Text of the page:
DiPP - Digitising healthcare in the EU: check-up time!
On the 5th of October DIGITALEUROPE organised the third Digital in Practice Programme (DiPP) workshop on eHealth to take the pulse of the digitisation of healthcare across Europe.
- Miguel Gonzalez-Sancho-Bodero
Head of Unit, eHealth, Well-Being and Ageing’, DG CNECT
- Monika Rimmele
Senior Policy Advisor, Healthcare, Government Affairs & Policy CEMEA, Siemens Healthcare
- Tobias D. Gantner
Founder & CEO, HealthCare Futurists GmbH
- Cory Robinson
Senior Lecturer, Linköping University
- Patrice Chazerand
Director at DIGITALEUROPE
Taking the pulse of the digitisation of healthcare across Europe is arguably a mission of public interest. Perspective heard on 5 October came from three primary constituencies: people, industry and government.
Public institutions have a hard time realising the magnitude of the ongoing transformation
Like in many other areas, public institutions are torn apart between EU and national levels; as happens all too often, they also lack proper digital literacy. Both shortcomings take a heavy toll on the uptake of health digitisation in Europe.
The European Commission sticks to its three priorities: easier access to health data through cross-border portability; personalised medicine via Big Data whether for prevention or treatment; integrated care via comprehensive health dashboard likely to foster home treatment and to drive costs down. Actions are taken on different fronts. Legislative steps are undertaken, whether on patients’ rights, medical devices or via more encompassing initiatives such as the GDPR or the NIS Directive. The European Commission is also making funds available to nurture groundbreaking initiatives as well as innovation closer to the ground. Finally, they are coordinating national policies to enhance their collective value for all Europeans.
Healthcare falls under subsidiarity. Poor digital literacy in national Health departments slows down the pace of digitisation, more often seen as a disruptor than a catalyst. But a focus on containing the cost of public health paves the way for ICT to demonstrate what technology can do in this respect. Reimbursement puts government’s openness to the test: software-based solutions meant to empower patients may prove more effective than pills or even some medical acts, and yet in the EU regular reimbursement mechanism is the exception, not the rule.
As if this burden was not complex enough, public institutions are not only keen to set the conditions for better healthcare but also to ensure Europe has the industrial capacity to deliver on this vision.
Industry is being transformed
The ICT industry is busy taking up the challenge of digitised, citizen-centric healthcare. The more upstream, the more deeply felt the benefits from Big Data: oncology is a case in point, with spectacular progress over the last few years. Rare diseases offer another bright spot. However, more downstream electronic health records have to comply with various legislations aimed to ensure the safety, integrity and security of the data transferred: the resulting picture is anything but a free flow.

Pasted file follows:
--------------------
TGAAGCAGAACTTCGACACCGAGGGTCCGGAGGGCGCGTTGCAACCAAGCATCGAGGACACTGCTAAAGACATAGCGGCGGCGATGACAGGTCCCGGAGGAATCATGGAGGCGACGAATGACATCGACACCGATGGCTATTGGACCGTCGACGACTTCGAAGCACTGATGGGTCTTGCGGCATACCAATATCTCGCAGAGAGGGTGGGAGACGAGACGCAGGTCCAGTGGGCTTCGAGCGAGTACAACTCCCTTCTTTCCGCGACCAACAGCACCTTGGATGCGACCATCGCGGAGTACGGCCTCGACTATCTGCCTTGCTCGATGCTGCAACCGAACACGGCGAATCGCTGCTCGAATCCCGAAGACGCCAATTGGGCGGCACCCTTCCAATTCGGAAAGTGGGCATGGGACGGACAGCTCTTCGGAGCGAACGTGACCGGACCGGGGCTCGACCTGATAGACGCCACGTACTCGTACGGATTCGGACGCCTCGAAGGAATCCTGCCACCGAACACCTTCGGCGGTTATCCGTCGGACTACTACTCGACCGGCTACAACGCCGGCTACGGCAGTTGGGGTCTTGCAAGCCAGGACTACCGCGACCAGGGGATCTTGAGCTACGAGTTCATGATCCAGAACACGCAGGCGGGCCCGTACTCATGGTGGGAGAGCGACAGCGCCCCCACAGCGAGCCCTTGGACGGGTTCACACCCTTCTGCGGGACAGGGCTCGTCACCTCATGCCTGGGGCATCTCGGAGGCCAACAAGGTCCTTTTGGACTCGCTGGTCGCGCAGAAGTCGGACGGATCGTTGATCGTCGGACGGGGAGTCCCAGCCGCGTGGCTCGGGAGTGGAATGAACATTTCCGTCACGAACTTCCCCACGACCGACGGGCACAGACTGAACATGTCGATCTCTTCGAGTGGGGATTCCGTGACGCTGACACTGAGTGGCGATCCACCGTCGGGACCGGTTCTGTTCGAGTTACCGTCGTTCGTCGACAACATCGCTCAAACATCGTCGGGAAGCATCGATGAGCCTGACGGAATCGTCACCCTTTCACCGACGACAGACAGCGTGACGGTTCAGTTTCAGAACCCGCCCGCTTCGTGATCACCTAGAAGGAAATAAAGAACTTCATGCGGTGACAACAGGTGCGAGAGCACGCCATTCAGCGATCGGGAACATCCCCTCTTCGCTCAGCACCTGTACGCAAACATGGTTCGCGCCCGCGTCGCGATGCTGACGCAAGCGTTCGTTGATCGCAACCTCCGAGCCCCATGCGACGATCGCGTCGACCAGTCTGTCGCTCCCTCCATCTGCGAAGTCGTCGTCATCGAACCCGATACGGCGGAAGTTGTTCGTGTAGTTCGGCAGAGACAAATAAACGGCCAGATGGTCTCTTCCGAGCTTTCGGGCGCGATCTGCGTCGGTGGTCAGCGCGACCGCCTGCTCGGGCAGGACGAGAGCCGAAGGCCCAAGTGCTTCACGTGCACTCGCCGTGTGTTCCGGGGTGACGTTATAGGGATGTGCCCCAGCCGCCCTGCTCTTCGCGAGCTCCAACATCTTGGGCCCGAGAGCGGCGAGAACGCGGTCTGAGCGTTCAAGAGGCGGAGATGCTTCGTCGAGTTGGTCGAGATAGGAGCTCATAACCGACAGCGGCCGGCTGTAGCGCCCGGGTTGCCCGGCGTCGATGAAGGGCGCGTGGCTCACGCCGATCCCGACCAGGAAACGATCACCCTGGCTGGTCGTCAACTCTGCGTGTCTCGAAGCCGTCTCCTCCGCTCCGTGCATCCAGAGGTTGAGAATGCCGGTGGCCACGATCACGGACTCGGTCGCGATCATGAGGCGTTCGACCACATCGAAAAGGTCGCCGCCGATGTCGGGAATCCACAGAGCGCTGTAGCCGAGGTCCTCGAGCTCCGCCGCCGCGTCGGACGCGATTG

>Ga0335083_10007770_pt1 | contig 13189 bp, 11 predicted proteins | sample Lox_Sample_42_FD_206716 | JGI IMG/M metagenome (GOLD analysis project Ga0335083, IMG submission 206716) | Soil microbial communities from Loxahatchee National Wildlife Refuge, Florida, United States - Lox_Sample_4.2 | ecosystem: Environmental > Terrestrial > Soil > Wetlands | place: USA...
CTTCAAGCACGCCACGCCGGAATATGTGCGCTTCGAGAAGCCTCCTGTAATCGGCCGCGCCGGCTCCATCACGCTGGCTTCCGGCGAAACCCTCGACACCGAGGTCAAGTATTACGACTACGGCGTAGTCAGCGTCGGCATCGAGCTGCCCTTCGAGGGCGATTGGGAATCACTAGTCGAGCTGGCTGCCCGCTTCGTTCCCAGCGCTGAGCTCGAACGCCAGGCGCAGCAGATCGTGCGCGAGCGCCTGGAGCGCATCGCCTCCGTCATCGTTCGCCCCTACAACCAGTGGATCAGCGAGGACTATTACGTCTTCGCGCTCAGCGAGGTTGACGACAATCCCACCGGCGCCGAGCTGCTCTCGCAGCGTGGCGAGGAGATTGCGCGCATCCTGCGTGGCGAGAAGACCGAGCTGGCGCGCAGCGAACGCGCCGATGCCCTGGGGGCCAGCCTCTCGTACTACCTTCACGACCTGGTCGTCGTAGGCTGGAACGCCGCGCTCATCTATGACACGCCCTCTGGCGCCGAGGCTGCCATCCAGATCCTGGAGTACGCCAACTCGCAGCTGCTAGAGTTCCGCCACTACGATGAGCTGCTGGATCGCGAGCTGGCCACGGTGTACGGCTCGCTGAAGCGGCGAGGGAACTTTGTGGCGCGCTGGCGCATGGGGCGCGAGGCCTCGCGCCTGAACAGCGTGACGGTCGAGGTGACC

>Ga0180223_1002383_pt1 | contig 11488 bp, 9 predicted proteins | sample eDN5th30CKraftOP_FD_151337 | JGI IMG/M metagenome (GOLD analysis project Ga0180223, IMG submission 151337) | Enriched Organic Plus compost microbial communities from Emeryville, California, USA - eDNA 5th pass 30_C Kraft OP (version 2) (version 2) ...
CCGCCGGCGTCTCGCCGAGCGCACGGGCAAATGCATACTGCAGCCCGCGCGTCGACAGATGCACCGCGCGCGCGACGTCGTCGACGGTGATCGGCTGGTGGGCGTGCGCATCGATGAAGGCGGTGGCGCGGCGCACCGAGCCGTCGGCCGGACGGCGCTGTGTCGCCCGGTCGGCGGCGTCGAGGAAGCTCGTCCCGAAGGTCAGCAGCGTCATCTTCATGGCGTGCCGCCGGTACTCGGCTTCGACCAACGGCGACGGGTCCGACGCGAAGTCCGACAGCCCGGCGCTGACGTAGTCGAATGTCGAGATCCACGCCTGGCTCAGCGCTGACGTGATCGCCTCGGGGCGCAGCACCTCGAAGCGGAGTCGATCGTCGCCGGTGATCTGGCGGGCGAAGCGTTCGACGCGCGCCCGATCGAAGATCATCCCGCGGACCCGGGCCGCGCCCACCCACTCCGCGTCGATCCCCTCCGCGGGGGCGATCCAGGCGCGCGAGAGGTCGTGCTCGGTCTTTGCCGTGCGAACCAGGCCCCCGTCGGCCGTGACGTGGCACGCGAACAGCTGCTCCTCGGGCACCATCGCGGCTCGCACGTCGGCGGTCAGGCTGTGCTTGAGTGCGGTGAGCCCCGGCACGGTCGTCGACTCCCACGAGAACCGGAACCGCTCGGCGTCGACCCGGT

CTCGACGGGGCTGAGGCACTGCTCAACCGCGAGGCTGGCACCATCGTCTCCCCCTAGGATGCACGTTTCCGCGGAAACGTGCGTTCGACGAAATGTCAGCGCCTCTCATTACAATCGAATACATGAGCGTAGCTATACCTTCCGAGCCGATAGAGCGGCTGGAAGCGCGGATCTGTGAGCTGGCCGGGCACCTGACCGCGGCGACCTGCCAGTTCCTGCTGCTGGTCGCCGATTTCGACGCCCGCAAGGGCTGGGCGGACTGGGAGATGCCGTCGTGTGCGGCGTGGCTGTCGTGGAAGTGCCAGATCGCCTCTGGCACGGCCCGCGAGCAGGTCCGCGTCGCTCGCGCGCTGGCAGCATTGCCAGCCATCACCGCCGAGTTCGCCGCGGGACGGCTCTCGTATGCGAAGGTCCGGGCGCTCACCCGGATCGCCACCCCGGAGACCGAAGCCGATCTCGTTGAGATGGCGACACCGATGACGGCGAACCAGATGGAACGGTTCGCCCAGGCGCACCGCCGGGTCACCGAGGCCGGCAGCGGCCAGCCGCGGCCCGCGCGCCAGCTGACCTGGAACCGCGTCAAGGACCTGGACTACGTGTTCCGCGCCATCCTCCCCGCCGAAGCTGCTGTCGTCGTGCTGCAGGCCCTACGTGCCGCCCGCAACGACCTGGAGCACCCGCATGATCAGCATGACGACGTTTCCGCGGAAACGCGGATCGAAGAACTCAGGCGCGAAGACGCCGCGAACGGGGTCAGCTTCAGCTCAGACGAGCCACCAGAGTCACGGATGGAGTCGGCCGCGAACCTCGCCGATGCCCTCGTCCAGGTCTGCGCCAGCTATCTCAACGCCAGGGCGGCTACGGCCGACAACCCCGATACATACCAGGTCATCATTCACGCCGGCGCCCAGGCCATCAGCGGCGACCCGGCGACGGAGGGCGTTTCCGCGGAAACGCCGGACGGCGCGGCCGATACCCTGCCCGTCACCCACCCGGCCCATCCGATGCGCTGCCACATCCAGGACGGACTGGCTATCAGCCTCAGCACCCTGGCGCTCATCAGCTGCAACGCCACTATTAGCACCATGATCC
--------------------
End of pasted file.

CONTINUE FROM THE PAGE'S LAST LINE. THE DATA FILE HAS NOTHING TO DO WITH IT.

Both the pharmaceutical and ICT industries believe that time has come for a harmonised approach if eHealth is to take off soon. Of course, those industries carry a different legacy, with the former being perceived as more heavily regulated, more critically dependent on data quality and thorough clinical trial processes. But they concur that they can learn from each other and come up with joint – hence eye-catching – suggestions to governments and regulators. This is at least what the eHealth ‘vertical’ at DIGITALEUROPE is trying to accomplish with the active help of new ICT-enabled members from the pharmaceutical or medical devices industries.
People should care
More and more people have come to realise that ICT acts as a game-changer on their health. Through wearables, for instance, individuals are empowered to take their health into their own hands. Just as patients taking responsibility is known to accelerate the healing process in most treatments, likewise citizens feeling responsible for their fitness will help achieve effective prevention, hence considerable cost reduction of public health.
At a time when the ‘quantified self’ is all the rage, Europeans look particularly cautious when it comes to sharing health-related data. Daily reports on conspicuous hacking and leaks do not help build trust, but the younger generation seems to be ready for a slightly revisited tradeoff between quality of care and data protection.
Even assuming that wearables will start the ball rolling in the right direction, the jury is still out on the ethical dimensions; those should be discussed with all stakeholders and not left to individual decisions.
Against the background of ambitions proclaimed – including in the mid-term review of the DSM – and in light of progress made so far, it is worth joining forces in the last stretch to accelerate the completion of the DSM as regards to the digitisation of healthcare. This holds true not only on the industry side but also for governments: indeed appropriate legislation matters as much as flawless connectivity to share health data. With the added support of new members that have bet their business on ICT-enabled health, DIGITALEUROPE’s ‘Digital in Practice Programme’ will keep on listening to the principal stakeholders, which will hopefully include the voice of patients.